$result = mysqli_query($conn, $query);

if ($row = mysqli_fetch_assoc($result) > 0)
{
    $dbname = $row["email"];
    $dbpass = $row["password"];
    $passchk = password_verify($lpass, $dbpass);

    if ($lemail == $dbname && $passchk == $dbpass)
    {

Look at the query you ran and then look at the last line. Why did you have a comparison to check if the user supplied email matched the email of the record returned in the query? You KNOW that the email would necessarily match since it was a condition in the query. The duplication check is unnecessary. While it would do no harm (assuming all the code was working properly), it adds complexity where it does not need to exist that will later come back to haunt you. For example, if you were to change the variable name of $lemail you could miss updating the condition. It just creates another point of failure.

 

Thanks for pointing out, I had a single point of data retrieval from db and validation, but it was not working as it should have so I took this from another place to test it..

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I will add the following:

 

Regarding mac_gyver's responses 5.1 and 5.2. Note that he is proposing runnign a query to find a matching record based on the email address, then doing a separate check to validate the email if a record is returned. But, notice that he states " setup an 'invalid login' error message.". This is important. Create a single process/function to tell the user that you were unable to authenticate them. The message should always be the same whether their email doesn't exist or if the password did not match. Otherwise, you will "leak" information (e.g. a malicious user could determine valid account emails).

 

Also, when writing your code, *think* about the variables and how you use them. Think about what the value is supposed to hold and why you need to use it. For example, in your original code you had this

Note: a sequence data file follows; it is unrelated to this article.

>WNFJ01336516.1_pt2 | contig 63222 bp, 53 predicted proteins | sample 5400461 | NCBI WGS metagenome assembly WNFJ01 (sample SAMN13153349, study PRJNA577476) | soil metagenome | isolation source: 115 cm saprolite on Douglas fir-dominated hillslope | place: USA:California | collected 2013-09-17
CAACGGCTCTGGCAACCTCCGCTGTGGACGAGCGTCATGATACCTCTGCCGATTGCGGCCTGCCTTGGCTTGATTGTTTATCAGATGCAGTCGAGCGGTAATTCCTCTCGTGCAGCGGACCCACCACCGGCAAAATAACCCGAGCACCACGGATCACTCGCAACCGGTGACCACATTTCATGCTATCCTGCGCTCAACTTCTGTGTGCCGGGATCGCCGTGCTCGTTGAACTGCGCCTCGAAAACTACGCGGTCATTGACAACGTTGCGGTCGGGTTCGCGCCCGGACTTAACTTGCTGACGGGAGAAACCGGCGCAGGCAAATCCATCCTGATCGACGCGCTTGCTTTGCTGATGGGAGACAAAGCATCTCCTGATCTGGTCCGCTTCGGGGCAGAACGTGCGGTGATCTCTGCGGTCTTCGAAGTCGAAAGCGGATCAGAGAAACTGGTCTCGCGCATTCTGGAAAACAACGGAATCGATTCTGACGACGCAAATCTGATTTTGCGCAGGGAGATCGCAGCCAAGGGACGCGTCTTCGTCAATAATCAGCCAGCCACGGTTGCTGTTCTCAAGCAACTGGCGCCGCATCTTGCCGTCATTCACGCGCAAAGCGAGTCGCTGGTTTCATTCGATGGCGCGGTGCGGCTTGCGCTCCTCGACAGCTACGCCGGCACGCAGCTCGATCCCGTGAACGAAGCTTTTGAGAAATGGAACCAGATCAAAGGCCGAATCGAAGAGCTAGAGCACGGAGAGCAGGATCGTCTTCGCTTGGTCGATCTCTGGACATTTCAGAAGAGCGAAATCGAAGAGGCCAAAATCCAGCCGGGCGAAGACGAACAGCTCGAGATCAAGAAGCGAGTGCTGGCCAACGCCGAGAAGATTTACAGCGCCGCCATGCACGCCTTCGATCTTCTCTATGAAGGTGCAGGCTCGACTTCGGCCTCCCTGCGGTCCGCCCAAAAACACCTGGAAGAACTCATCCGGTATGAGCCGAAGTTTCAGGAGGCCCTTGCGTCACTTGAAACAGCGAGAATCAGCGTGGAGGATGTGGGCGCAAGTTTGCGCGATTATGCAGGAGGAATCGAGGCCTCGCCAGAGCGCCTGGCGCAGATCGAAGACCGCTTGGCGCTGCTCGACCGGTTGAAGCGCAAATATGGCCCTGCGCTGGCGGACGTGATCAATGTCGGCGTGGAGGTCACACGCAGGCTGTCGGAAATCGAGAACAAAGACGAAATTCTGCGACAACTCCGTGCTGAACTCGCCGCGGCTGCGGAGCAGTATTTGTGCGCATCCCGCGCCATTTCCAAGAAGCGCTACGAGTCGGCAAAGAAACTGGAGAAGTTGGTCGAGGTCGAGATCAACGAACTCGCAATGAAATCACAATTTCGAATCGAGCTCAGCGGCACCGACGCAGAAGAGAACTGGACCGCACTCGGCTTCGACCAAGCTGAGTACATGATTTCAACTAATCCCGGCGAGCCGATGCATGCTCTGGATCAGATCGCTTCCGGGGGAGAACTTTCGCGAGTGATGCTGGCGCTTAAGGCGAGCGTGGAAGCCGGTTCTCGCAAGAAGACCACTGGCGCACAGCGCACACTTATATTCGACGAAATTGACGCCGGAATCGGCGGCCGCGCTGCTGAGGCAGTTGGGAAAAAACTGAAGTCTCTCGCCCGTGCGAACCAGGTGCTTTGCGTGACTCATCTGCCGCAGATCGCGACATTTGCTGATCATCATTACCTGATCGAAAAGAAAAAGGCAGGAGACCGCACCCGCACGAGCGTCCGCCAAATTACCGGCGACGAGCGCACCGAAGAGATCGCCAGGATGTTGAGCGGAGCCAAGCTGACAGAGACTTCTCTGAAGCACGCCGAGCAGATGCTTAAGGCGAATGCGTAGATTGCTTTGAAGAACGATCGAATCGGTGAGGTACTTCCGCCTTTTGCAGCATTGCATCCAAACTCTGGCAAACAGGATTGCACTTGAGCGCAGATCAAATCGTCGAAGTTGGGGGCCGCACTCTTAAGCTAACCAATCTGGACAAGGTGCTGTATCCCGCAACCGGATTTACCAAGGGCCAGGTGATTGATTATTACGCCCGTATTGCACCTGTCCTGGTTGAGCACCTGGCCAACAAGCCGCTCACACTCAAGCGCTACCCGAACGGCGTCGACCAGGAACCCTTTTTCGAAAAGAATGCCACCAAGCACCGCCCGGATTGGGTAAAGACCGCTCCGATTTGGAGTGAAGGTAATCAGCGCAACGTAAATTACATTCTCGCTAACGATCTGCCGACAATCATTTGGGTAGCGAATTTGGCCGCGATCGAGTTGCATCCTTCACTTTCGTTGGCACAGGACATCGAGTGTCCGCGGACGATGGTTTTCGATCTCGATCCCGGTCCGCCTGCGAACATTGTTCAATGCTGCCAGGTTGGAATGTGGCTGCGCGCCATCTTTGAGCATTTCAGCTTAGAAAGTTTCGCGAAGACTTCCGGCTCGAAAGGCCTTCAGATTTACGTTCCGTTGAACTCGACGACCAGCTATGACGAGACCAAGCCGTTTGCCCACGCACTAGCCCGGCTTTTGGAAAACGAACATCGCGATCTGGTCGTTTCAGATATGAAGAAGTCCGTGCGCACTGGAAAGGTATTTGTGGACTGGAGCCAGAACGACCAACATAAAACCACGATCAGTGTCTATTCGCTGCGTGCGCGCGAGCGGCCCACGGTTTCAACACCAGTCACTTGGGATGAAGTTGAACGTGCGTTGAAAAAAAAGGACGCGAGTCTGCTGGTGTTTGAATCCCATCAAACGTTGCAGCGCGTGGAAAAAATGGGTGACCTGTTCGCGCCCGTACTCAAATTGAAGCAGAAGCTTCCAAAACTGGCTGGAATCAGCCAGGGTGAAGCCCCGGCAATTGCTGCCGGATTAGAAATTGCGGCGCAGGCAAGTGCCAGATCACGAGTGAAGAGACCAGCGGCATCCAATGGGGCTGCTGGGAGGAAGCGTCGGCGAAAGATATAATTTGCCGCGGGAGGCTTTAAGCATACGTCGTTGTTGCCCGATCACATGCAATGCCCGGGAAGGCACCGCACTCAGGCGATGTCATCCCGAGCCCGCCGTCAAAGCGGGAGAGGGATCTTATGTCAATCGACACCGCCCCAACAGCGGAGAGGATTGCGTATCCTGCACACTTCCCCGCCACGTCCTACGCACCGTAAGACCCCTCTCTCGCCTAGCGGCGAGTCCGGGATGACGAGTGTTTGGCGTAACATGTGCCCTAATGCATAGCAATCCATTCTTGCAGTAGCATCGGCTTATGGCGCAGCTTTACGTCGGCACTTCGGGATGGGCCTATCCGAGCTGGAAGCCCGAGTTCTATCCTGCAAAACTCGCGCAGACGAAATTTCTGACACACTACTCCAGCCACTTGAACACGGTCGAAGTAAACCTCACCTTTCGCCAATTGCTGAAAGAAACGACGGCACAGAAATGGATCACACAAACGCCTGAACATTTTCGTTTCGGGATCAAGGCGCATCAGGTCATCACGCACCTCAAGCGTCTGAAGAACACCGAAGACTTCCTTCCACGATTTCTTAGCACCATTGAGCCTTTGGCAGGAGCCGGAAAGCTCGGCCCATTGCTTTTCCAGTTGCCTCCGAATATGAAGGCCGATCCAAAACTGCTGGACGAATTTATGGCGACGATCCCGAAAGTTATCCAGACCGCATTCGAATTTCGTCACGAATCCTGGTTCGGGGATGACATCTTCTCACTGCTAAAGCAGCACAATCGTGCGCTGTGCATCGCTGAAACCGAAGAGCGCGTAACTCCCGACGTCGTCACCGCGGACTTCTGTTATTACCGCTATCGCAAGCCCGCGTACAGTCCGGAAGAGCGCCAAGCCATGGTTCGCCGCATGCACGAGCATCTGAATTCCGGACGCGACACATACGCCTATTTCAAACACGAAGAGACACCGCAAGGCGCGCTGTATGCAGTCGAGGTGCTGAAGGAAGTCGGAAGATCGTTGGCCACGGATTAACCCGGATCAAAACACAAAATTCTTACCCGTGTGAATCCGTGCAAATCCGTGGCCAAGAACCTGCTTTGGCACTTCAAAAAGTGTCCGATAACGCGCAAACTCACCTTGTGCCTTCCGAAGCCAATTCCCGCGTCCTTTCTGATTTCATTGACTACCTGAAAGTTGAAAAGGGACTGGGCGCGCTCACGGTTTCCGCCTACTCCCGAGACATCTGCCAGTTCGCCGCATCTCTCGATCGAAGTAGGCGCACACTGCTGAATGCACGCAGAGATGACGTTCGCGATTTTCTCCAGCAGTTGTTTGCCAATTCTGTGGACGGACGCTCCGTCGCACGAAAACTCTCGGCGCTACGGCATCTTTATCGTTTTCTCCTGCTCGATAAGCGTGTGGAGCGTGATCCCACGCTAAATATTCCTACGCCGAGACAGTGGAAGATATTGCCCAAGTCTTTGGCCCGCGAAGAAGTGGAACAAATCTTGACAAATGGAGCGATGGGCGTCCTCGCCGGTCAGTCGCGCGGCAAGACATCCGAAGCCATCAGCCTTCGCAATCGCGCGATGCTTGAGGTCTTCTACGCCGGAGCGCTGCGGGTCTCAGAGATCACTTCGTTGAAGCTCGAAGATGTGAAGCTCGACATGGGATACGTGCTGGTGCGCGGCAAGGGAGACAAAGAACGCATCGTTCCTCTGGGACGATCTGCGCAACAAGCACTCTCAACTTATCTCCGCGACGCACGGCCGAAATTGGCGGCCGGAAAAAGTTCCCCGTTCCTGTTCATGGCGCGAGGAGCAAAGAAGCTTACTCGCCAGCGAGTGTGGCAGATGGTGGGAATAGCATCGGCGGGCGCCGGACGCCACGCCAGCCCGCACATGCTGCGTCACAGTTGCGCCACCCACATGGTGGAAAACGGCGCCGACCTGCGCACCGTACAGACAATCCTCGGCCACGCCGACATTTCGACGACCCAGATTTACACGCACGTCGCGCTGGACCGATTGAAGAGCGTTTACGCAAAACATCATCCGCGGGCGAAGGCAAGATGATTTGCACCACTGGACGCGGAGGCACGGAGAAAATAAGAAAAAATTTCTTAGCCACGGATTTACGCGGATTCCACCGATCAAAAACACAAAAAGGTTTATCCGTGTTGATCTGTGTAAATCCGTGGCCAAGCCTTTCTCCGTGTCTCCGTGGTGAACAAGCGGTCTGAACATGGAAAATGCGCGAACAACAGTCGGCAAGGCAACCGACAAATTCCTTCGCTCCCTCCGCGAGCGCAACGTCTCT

$query = "select email, password from customer where email='$lemail' and password = '$lpass'";
$result = mysqli_query($conn, $query);

if ($row = mysqli_fetch_assoc($result) > 0)
{
    $dbname = $row["email"];
    $dbpass = $row["password"];
    $passchk = password_verify($lpass, $dbpass);

    if ($lemail == $dbname && $passchk == $dbpass)
    {

Look at the query you ran and then look at the last line. Why did you have a comparison to check if the user supplied email matched the email of the record returned in the query? You KNOW that the email would necessarily match since it was a condition in the query. The duplication check is unnecessary. While it would do no harm (assuming all the code was working properly), it adds complexity where it does not need to exist that will later come back to haunt you. For example, if you were to change the variable name of $lemail you could miss updating the condition. It just creates another point of failure.

 

Thanks for pointing out, I had a single point of data retrieval from db and validation, but it was not working as it should have so I took this from another place..

 

Anyway I found the issue was my implementation and NOT related to password encryption as pointed out above...

 

I was using a while loop which was causing the variables to change, so I changed the while loop to an if condition and removed $row and added a variables to receive the values, working fine and authenticating...

 

Thanks..

Edited by HuuD

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The message should always be the same whether their email doesn't exist or if the password did not match. Otherwise, you will "leak" information (e.g. a malicious user could determine valid account emails).

 

The ugly truth is that's it's practically impossible not to leak this information. Even if you show the same message, anybody can easily tell the difference between the two execution paths by comparing the response times. Since modern password hash algorithms are expensive by design, there will be noticable difference between an invalid e-mail address (which is instantly recognized) and an invalid password (which requires the server to compute the hash).

 

You can make such attacks harder by designing the system appropriately, but this requires a lot of work, experience and complexity.

 

A much better solution is to not use the e-mail address as a user identifier at all. Make the user choose a public name which doesn't have to be protected. This may be slightly less convenient, but the e-mail address will at least be somewhat protected.